“[Scott] has the best laugh. It makes my heart happy. His number one love language is Acts of Service — so you won’t see lots of PDA or long social media posts. What I get from him is never having to put out the garbage, Tylenol and water beside my bed after a night out with the girls, or rubbing my feet before bed.”

Tell us about your relationship to exercise and the gym. How does going to the gym as an act of self-love differ from the days when you went to shrink your body? What are your goals now versus then?

“Exercise used to be punishment. I have always associated exercise with weight-loss, and nothing more, when realistically weight-loss is one little result of the thousands of things exercise can do for you. I don’t weigh myself anymore, and I move my body in ways that make me feel good. Some days that’s walking, some days that’s the gym, some days that’s a hike,” Alicia explains. “My goals right now are to manage my emotions and stress with exercise. I am learning to listen to my body, and choosing what movement works best for me.”

 

Let’s hear about your journey to self-acceptance and body love. What made you decide that you were going to set out to love your body, no matter the size?

“A few years back, we went on a vacation to Florida, and that was the first time in 12 years I bought a bathing suit and went on the beach with my husband,” Alicia explains. “We spent two hours in the water, it was the most fun we had ever had. I cried in the shower that night thinking how disappointed I was in myself for allowing how I felt about my body hold me back from incredible experiences. After that, I started a “love me journal” where I wrote to myself every night. I wrote something I loved about myself, or how I handled a situation and I started to change how I talked to and about myself.”

Tell us the truth: Do you always love what you see in the mirror now, or do you have days where you still struggle?

“Absolutely not,” Alicia admits.  “I think it’s important to understand that EVERYONE has bad body image days. However, I have started to realize that a lot of the time I use my body as a punching bag because of other stressors in my life. When I’m feeling down about my body, I do my best to unravel my feelings and figure out how I can redirect my emotions.”

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: I have bad days, and that’s okay. I am wired to believe my body isn’t “it”. I see it. I hear it. I live it. I have days where I put on clothing that looked good in the store and I think to myself “who did you fucking think you were when you bought this?” It’s okay to have moments of confidence vulnerability. EVERYONE has bad days. Think of the MOST ATTRACTIVE person you know. You fucking guessed it, they also have bad days with their bodies. The problem is never the bad days, it’s when we allow the bad days to spiral into more. Bad days don’t define you, or your body. * photos edited using Magical preset by @stylishcupoftey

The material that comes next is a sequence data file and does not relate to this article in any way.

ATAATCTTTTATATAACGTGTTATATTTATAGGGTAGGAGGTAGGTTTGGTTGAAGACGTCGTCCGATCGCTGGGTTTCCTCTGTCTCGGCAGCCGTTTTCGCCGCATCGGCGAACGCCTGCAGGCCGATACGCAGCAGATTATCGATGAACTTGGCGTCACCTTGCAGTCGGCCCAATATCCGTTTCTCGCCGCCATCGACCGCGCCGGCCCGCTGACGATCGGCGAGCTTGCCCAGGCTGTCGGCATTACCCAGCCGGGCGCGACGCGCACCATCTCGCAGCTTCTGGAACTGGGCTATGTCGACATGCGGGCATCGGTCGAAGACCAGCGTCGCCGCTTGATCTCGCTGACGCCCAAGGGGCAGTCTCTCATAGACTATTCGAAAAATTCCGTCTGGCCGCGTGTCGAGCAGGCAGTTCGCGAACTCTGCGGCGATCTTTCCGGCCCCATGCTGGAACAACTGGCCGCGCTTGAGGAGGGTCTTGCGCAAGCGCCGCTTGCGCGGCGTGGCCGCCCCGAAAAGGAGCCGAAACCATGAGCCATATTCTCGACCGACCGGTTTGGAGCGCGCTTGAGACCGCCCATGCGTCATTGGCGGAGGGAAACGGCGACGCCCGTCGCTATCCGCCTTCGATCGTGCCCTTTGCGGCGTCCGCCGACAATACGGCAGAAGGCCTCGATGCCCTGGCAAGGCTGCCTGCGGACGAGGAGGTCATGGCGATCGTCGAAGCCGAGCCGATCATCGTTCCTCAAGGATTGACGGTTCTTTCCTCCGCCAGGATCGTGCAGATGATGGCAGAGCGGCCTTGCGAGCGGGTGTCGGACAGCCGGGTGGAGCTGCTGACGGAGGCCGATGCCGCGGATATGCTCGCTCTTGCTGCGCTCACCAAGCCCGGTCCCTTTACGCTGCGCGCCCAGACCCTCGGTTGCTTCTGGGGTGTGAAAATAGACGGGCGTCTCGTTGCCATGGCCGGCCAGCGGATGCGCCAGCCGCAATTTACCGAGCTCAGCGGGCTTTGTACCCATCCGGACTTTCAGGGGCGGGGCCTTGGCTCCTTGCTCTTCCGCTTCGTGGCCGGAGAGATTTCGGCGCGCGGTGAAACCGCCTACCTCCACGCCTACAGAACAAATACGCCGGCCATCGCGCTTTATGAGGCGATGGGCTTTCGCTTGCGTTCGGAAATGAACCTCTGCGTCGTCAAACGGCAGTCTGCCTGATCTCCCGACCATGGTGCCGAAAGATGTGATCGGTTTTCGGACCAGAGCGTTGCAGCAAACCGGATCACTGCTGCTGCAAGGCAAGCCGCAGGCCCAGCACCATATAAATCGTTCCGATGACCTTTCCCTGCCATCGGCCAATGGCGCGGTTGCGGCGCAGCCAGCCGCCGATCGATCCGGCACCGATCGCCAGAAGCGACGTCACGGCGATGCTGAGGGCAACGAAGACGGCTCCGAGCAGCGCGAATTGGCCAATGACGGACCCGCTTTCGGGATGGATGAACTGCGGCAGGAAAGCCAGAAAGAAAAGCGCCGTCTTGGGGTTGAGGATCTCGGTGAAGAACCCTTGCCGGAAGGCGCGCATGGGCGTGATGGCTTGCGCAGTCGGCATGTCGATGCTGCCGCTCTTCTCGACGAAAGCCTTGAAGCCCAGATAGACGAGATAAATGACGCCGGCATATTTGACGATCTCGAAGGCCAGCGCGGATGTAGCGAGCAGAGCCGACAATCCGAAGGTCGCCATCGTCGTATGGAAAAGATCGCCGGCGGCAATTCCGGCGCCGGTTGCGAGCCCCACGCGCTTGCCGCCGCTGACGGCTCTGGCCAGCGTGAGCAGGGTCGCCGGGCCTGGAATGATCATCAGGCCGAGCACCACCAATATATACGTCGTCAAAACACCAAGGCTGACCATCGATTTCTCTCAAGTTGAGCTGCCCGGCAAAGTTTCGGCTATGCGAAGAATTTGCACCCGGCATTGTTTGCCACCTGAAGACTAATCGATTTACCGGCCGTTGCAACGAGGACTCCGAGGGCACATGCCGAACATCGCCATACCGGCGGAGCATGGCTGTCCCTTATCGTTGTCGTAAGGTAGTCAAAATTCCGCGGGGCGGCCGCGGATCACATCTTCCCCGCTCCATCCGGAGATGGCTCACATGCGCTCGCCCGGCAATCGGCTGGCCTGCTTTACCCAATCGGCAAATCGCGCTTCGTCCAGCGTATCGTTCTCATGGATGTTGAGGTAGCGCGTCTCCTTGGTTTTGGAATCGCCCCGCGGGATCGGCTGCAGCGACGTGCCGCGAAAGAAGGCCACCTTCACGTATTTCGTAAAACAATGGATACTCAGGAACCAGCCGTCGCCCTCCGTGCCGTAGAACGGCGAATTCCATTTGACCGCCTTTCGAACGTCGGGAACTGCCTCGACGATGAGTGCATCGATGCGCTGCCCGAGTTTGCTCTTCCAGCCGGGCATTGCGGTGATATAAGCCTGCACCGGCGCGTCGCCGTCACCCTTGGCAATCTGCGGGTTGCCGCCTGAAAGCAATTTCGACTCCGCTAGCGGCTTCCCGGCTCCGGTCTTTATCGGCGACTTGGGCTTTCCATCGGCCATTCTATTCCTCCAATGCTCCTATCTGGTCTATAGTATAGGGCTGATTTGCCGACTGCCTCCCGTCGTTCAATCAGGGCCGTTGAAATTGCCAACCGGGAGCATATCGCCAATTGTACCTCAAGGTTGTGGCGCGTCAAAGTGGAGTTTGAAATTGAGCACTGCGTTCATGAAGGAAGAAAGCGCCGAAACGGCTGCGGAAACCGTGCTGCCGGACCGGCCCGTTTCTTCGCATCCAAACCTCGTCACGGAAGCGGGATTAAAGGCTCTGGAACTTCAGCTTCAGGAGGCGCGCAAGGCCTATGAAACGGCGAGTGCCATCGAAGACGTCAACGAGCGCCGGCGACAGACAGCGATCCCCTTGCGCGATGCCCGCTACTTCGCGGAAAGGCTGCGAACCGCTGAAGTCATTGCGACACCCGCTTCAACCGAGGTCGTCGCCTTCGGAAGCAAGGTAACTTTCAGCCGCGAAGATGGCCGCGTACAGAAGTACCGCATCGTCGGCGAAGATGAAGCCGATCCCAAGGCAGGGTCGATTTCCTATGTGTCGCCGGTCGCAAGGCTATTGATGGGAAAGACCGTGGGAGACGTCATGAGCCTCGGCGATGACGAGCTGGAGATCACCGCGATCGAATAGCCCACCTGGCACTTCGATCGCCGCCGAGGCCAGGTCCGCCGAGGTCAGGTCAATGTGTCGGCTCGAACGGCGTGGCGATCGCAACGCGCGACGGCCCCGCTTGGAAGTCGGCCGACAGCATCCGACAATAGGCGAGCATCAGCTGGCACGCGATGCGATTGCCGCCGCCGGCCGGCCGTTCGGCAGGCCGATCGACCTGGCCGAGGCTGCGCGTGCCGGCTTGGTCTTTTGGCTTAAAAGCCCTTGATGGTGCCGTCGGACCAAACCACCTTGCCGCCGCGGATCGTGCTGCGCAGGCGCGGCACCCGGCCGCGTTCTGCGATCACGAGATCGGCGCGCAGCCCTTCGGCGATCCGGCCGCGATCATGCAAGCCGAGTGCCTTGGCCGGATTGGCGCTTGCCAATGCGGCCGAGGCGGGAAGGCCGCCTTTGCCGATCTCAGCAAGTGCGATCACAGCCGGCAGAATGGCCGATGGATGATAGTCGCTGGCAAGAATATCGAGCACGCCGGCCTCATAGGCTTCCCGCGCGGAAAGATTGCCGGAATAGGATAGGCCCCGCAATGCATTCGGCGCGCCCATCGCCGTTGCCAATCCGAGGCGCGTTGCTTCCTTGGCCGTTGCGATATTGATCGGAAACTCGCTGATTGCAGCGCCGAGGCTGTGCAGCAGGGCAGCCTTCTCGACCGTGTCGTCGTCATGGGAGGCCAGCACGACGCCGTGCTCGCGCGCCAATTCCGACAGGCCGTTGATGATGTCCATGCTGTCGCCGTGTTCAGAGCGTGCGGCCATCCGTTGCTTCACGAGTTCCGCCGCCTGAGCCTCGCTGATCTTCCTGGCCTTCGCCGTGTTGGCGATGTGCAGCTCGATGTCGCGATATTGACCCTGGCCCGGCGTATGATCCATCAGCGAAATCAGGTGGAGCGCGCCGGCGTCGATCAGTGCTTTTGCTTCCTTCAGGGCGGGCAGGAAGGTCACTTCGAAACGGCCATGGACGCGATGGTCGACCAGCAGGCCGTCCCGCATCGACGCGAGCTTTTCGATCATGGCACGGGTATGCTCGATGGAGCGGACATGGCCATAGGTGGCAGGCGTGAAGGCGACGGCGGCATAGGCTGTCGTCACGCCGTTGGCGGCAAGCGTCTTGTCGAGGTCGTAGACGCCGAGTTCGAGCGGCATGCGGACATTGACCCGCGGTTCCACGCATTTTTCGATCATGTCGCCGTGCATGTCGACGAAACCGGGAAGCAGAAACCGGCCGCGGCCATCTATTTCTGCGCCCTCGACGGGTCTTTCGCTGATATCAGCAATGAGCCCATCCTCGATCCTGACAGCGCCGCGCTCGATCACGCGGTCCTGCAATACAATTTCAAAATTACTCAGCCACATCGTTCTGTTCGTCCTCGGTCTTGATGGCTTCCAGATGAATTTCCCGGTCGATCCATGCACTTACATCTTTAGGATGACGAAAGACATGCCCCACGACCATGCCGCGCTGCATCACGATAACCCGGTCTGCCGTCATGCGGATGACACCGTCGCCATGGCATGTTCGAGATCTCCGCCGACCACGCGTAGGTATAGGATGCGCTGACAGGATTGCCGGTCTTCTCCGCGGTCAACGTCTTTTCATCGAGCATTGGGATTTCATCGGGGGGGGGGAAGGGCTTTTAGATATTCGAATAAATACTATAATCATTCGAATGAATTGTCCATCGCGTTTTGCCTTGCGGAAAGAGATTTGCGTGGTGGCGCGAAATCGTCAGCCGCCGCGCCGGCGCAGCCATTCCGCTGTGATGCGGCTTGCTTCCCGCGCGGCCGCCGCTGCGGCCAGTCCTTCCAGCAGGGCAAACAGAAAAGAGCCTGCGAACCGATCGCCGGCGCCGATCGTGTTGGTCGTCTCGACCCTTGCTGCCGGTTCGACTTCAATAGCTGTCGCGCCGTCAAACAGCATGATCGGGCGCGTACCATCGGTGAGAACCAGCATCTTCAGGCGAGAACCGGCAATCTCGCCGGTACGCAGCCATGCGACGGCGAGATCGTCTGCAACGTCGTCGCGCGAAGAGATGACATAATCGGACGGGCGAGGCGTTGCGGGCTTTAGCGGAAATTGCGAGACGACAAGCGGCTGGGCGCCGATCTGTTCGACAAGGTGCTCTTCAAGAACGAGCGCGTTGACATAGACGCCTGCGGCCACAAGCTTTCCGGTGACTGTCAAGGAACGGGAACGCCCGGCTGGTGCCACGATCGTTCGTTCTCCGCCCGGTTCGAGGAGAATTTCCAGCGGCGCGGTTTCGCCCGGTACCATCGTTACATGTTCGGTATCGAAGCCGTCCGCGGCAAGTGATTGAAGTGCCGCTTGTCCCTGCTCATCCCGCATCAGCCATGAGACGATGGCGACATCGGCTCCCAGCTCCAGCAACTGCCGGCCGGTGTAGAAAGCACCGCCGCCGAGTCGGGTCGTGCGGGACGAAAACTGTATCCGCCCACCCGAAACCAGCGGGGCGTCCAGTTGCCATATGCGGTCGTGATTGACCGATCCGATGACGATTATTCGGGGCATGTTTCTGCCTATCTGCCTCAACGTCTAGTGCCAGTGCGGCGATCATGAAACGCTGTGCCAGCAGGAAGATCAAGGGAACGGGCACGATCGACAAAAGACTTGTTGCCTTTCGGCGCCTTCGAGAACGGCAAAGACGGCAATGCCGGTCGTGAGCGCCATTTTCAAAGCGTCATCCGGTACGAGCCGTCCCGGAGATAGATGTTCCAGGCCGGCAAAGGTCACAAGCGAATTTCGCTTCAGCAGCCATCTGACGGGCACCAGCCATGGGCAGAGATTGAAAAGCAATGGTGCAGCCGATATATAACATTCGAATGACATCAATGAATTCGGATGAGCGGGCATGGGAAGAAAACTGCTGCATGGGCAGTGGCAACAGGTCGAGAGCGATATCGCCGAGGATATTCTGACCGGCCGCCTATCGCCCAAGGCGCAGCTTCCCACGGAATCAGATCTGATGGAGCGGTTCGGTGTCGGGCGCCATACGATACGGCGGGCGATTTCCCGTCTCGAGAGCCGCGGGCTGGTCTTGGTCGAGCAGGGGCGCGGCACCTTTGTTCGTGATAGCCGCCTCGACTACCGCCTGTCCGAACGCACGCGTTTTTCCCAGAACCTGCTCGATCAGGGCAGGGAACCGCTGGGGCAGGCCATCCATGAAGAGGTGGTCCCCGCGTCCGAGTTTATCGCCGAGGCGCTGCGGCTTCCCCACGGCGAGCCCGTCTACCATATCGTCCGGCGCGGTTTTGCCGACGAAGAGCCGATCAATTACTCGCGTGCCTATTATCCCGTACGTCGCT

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Who should follow you? What kind of people are “your people?”

“Everyone!” McCarvell jokes. “I think that my content is multifaceted. If you’re looking for a laugh, I’m your girl. If you’re looking to learn how to treat yourself better, I’m also your girl.”

Haters and trolls. You’ve got them. They suck. What do you do when the negative comments start rolling in?

“I think really understanding the root of a comment and where it’s coming from really helps me navigate them,” she says. “Honestly, I feel bad for people that require putting others down to make themselves feel better. I understand that the majority of the world is still stuck in diet culture, and mass media standards for beauty.”

But she doesn’t let them get away with it.

“I also think it’s important to stick up for yourself,” insists McCarvell. “There’s a lot of misinformation circulating the internet about fat women and what we are capable of. Sometimes you need to educate people, and maybe just maybe next time they will think twice about commenting.”

Alicia McCarvell has amassed a million followers with her relatable brand of body love. With so many heavy, difficult things happening in the world this year, it’s no wonder that her uplifting body-image messages, adorable interactions with her husband, and hilarious booty-shaking gym videos have become the escape so many of us needed. In a world full of chaos, the McCarvells have created a place that often feels like FaceTiming with a friend, and that’s something we could all use.